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Computer Model Predicts How the Brain Controls Limb Dynamics

Computer Model Predicts How the Brain Controls Limb Dynamics


If you have ever spent an evening hoisting brews with your pals at the corner pub, chances are you never stopped to think—gee, how do I lift my glass now that it's only half full? It seems like a simple task—you raise that glass reflexively, whether it is empty or full—yet the neural calculations that determine the force needed to lift your arm smoothly to your lips in each case are anything but simple.

The brain, it seems, operates like a computer to process variable cues—such as the weight of a glass and the position of your arm—to generate an appropriate response: lifting the glass. Neuroscientists believe the brain builds a kind of internal software program based on past experience to transform such variable cues into motor commands. The brain's software, or internal model, depends on specialized sets of instructions, or “computational elements,” in the brain. But exactly how the brain organizes these elements to process sensory variables that affect arm movements is far from clear.

Eun Jung Hwang and colleagues predict that these computational elements are based on a multiplicative mechanism, called a gain field, through which sensory signals to the brain are amplified by signals from the eye, head, or limbs. In this way, the brain can rely on past experience of one kind of sensory cues to predict how to respond to new but similar situations. While previous studies had established that some visual cues are combined through a gain field, this study shows that motor commands may also be processed via gain fields. This finding, the researchers demonstrate, accounts for a range of behaviors.

Based on previous studies showing that when people reach to various directions in a small space, they can extrapolate what they learn about the forces in one starting position to a significantly different position, it has been proposed that the way the brain computes movement is not terribly sensitive to limb position. Citing other research with seemingly contrary conclusions—that the brain can be highly sensitive to limb position in calculating force and movement—Hwang et al. set out to investigate whether—and how—the brain creates a template to translate sensory variables (limb position and velocity) into motor commands (force). They created a computer model to mimic the reaching behaviors observed by people in their experiments and found that the most accurate model used computational elements that are indeed sensitive to both limb position and velocity. If the brain processes these two independent variables through a gain field, it can use the relationship of the two variables—that is, the strength of the gain field—to adapt information about the force needed to move or lift something in one situation to accomplish a wide range of similar movements. When the researchers compared their model to previously published results, they found their model accounted for seemingly disparate findings. They explain that the brain's sensitivity to limb position can be either low or high after a task has been learned because the gain field itself is adjustable.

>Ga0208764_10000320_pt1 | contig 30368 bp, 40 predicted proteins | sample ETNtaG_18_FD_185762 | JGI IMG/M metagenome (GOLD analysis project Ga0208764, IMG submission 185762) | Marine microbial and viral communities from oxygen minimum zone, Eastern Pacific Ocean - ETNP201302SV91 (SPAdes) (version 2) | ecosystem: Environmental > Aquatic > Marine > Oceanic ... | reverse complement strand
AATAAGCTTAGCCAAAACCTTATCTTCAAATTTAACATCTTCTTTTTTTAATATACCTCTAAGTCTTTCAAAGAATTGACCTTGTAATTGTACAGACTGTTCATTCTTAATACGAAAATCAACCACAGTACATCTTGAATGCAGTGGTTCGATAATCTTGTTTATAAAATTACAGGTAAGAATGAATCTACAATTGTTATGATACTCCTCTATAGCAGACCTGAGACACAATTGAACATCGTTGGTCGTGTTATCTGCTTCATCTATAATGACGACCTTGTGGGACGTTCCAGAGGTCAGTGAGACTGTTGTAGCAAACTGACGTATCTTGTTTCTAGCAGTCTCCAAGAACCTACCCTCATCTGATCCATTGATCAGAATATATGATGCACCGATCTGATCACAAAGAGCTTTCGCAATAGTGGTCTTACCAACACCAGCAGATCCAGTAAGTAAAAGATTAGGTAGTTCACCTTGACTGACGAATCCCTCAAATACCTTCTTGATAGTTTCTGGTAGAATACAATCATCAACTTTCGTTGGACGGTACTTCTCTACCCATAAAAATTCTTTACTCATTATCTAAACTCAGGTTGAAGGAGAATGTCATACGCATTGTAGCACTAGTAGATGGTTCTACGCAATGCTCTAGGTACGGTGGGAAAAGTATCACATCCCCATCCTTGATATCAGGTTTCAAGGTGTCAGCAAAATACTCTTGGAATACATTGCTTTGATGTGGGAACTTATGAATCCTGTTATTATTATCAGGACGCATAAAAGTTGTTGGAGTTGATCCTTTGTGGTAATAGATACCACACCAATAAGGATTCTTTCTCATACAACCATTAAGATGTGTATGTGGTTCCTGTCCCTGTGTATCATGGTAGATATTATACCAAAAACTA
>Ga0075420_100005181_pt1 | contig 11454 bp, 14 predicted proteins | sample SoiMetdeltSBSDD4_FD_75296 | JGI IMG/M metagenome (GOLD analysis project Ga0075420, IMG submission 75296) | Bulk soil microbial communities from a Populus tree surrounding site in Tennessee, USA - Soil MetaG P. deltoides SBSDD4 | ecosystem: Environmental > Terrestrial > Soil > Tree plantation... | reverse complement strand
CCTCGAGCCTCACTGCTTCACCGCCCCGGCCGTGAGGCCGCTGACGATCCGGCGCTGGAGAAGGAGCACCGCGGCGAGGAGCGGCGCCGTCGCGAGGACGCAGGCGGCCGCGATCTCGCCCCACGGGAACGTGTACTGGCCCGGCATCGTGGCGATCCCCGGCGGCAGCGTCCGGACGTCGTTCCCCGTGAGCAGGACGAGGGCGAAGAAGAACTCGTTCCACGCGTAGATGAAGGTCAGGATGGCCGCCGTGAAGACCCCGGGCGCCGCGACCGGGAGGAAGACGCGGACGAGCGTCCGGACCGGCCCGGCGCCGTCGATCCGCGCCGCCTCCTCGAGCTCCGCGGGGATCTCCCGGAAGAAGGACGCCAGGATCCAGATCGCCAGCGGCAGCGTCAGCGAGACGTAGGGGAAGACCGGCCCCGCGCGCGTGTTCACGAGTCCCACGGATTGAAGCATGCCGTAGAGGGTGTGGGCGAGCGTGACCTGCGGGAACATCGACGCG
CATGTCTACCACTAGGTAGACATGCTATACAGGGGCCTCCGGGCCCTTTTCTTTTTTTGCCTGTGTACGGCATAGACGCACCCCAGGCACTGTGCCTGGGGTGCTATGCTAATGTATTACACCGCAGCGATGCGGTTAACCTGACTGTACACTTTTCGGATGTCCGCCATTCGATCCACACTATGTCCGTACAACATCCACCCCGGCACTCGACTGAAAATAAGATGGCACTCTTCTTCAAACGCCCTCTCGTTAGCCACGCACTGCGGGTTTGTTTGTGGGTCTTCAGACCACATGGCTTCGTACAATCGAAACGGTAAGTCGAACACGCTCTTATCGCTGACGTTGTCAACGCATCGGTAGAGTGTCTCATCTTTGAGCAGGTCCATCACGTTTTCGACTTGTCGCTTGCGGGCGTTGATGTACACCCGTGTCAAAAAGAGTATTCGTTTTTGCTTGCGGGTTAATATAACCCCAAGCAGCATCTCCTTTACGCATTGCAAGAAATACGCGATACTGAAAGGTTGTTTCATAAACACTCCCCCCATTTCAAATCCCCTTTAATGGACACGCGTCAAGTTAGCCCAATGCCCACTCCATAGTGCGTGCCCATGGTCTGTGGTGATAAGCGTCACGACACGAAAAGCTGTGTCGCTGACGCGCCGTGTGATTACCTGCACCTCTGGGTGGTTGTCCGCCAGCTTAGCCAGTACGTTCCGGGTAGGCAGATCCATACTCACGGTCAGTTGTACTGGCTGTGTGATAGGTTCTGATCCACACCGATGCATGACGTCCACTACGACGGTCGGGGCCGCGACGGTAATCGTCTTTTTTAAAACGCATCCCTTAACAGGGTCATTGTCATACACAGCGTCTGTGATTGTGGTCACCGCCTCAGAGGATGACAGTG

The authors note that neurophysiological experiments suggest that the motor cortex may be one of the crucial components of the brain's internal models of limb dynamics. The next step will be to track the motor cortex neurons to see whether their activity supports this model. Hwang et al. predict they will.